Wednesday, January 2, 2008

Check this out!

From the New York Times today: What's Your Consumption Factor? An article by Jared Diamond (really good!) about rising consumption levels and the unsustainability of current (and growing) appetites. Two things that struck me: 1) Europeans have a lower consumption level but higher quality of living and 2) the world cannot sustain many more people consuming at the rate of the highest/richest billion.

I was also struck by the fact that, just after writing all these blog posts on food policy and subsidies and overproduction, I go into work and get two emails over the course of the day regarding overconsumption (with a link to the above article and the following series of photos). Thoughts?

And from a coworker (source forthcoming):

Germany: The Melander family of Bargteheide
Food expenditure for one week: 375.39 Euros or $500.0

United States: The Revis family of North Carolina
Food expenditure for one week $341.98

Italy: The Manzo family of Sicily
Food expenditure for one week: 214.36 Euros or $260.11

Mexico: The Casales family of Cuernavaca
Food expenditure for one week: 1,862.78 Mexican Pesos or $189.09

Poland: The Sobczynscy family of Konstancin-Jeziorna
Food expenditure for one week: 582.48 Zlotys or $151.27

Egypt: The Ahmed family of Cairo
Food expenditure for one week: 387.85 Egyptian Pounds or $68.53

Ecuador: The Ayme family of Tingo
Food expenditure for one week: $31.55

Bhutan: The Namgay family of Shingkhey Village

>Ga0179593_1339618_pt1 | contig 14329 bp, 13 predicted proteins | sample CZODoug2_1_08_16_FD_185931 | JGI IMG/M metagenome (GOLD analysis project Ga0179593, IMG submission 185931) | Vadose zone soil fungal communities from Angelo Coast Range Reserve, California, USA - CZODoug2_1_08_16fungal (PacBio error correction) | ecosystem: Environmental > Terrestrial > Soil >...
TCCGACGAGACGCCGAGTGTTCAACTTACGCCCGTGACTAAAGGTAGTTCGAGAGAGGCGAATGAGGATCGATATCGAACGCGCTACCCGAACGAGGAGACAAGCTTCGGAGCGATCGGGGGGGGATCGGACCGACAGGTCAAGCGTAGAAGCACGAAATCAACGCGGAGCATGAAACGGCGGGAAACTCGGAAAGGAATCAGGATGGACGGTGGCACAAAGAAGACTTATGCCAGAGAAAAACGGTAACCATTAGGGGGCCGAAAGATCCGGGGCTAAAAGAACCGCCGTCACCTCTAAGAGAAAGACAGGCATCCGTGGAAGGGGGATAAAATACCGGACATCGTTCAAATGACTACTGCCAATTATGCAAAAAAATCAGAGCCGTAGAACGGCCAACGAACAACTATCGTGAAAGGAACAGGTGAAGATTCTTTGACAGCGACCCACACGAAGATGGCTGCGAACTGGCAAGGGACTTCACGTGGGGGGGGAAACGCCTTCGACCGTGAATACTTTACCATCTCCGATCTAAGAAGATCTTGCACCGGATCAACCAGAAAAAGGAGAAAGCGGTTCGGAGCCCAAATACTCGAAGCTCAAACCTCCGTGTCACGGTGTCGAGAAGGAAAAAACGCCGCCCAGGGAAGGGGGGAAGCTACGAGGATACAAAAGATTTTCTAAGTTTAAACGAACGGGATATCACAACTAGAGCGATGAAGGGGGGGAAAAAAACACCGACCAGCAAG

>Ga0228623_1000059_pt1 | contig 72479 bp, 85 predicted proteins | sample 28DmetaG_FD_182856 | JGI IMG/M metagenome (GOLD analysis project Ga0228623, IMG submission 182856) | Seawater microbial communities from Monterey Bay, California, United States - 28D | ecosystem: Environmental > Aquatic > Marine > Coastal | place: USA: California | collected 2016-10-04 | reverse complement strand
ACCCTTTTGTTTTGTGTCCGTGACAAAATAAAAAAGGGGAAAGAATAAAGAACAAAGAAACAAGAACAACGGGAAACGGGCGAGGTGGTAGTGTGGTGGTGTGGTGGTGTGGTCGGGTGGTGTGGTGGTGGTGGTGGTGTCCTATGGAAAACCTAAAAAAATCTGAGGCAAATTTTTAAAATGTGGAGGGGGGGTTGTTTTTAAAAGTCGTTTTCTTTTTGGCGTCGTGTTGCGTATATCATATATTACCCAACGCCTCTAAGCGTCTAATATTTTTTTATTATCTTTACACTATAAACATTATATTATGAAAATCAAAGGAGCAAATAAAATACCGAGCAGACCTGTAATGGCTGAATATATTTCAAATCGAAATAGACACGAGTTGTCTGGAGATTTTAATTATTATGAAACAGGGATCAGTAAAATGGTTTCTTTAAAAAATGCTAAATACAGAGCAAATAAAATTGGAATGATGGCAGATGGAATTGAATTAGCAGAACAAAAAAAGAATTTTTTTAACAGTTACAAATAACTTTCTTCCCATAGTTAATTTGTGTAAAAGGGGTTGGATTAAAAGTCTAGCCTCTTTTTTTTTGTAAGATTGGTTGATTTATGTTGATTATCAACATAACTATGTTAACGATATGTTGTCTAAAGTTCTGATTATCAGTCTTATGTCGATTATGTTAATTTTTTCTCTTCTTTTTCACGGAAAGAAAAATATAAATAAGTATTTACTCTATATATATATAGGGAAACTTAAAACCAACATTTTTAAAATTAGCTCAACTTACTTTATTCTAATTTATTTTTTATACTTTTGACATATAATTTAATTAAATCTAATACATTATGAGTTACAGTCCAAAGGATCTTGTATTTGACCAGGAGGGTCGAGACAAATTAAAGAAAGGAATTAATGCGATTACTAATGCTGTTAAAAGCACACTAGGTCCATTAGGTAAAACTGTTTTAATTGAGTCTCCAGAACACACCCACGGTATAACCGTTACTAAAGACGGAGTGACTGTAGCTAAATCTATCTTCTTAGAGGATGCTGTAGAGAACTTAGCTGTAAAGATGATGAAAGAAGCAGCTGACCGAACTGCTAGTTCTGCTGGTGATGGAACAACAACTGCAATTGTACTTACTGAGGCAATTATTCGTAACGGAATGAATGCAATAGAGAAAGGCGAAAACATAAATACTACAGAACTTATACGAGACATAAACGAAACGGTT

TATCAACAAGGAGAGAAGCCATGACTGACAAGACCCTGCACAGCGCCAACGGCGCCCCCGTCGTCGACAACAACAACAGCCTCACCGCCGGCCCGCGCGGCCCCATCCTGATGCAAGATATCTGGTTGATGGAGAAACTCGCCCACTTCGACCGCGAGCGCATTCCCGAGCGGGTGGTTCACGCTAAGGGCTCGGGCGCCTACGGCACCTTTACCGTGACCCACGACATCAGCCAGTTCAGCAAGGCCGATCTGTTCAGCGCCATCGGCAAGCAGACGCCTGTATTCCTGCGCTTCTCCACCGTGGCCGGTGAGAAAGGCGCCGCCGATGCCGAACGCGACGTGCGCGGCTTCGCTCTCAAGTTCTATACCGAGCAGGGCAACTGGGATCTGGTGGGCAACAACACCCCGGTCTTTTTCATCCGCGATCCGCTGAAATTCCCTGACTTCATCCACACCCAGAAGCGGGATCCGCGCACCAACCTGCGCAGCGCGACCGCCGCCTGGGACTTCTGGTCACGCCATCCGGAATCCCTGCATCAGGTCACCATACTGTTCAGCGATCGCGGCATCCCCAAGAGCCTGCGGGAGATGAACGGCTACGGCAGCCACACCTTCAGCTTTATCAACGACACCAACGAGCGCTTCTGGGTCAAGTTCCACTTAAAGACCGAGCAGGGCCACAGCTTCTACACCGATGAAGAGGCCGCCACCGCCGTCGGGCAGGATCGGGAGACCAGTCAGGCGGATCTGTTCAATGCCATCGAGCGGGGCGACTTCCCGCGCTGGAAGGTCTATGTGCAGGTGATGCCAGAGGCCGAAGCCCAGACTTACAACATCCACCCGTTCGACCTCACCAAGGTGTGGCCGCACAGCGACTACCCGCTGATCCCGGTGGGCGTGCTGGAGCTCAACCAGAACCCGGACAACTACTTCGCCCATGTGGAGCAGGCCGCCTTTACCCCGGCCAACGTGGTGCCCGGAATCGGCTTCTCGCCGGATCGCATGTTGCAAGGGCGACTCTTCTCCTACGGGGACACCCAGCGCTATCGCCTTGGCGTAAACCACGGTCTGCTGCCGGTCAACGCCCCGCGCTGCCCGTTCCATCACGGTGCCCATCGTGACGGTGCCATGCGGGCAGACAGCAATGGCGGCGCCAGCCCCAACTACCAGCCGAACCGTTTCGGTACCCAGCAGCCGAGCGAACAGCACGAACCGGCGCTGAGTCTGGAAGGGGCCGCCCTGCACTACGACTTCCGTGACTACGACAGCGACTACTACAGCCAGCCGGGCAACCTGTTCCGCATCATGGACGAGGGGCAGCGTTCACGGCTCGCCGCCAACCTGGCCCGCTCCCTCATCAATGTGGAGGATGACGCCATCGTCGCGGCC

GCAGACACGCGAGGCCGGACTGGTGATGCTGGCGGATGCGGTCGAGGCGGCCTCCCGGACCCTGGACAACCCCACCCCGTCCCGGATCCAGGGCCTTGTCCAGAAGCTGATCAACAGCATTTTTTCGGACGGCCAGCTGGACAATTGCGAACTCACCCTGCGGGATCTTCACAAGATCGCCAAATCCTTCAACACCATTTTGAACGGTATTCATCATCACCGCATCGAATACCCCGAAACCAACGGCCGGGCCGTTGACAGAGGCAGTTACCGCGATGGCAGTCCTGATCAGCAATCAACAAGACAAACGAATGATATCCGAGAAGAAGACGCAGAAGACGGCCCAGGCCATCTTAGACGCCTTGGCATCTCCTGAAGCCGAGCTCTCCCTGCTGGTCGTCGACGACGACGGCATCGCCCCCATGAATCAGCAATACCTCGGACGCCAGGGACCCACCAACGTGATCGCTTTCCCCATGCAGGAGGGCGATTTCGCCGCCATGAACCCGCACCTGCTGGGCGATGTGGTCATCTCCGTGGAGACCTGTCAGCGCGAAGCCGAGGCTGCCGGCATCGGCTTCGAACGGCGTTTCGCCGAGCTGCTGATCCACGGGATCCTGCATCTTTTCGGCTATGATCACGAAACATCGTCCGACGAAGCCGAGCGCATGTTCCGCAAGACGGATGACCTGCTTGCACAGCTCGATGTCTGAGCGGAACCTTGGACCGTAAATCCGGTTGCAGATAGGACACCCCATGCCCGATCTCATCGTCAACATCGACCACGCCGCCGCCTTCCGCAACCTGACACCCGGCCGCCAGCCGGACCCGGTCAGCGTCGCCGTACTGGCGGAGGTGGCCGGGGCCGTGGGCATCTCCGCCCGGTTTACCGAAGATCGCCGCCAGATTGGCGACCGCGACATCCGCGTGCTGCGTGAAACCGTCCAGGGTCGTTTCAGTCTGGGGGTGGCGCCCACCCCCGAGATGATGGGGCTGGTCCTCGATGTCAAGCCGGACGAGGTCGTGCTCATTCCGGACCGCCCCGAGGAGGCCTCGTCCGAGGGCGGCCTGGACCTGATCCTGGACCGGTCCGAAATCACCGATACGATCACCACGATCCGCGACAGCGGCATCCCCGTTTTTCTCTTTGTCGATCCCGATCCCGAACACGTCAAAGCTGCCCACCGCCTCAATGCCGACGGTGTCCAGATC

Food expenditure for one week: 224.93 ngultrum or $5.03

Chad: The Aboubakar family of Breidjing Camp
Food expenditure for one week: 685 CFA Francs or $1.23


Steve Ruberg said...

So yeah this was not supposed be under Food Part 3.

No question US consumption is out of control. And corporations have enough influence over the political system that they appear to rule the land - not "we the people".

But certainly global trade is responsible for some amount of wealth distribution. According to Diamond, the average westerner consumes 32X the other 4.4 billion people in the world. How much does the purchase of a computer for example "reinvest" in other parts of the world?

There must be a way to begin to work towards a balance; towards a more just global system. Maybe buying fair trade goods is a start. Perhaps fair trade certification could be extended to other products.

LynnaeEtta said...

"Steve" :) ~

You said, "certainly global trade is responsible for some amount of wealth distribution". If that's the case, then why does the average westerner consume 32X the other 4.4 billion? I'm not positive about the numbers but I know, historically, the wealthy have rarely consumed so much more than the poor. Living standards are rising around the world - especially in SE Asia and China - but this will only make it more difficult for westerners to sustain their current level of consumption. Diamond mentions this as well.

So the crux of the issue (in my opinion :) ) is that the average westerner, and the rest of the wealthy world, consumes too much to sustain, especially considering rising consumption levels elsewhere. Working towards a balance involves not only making informed decisions about what kind of products we consume (fair trade vs. free trade) but also how much we consume. Westerners can buy all the fair trade they want, but unless we cut back on consumption, we still won't be addressing the problem.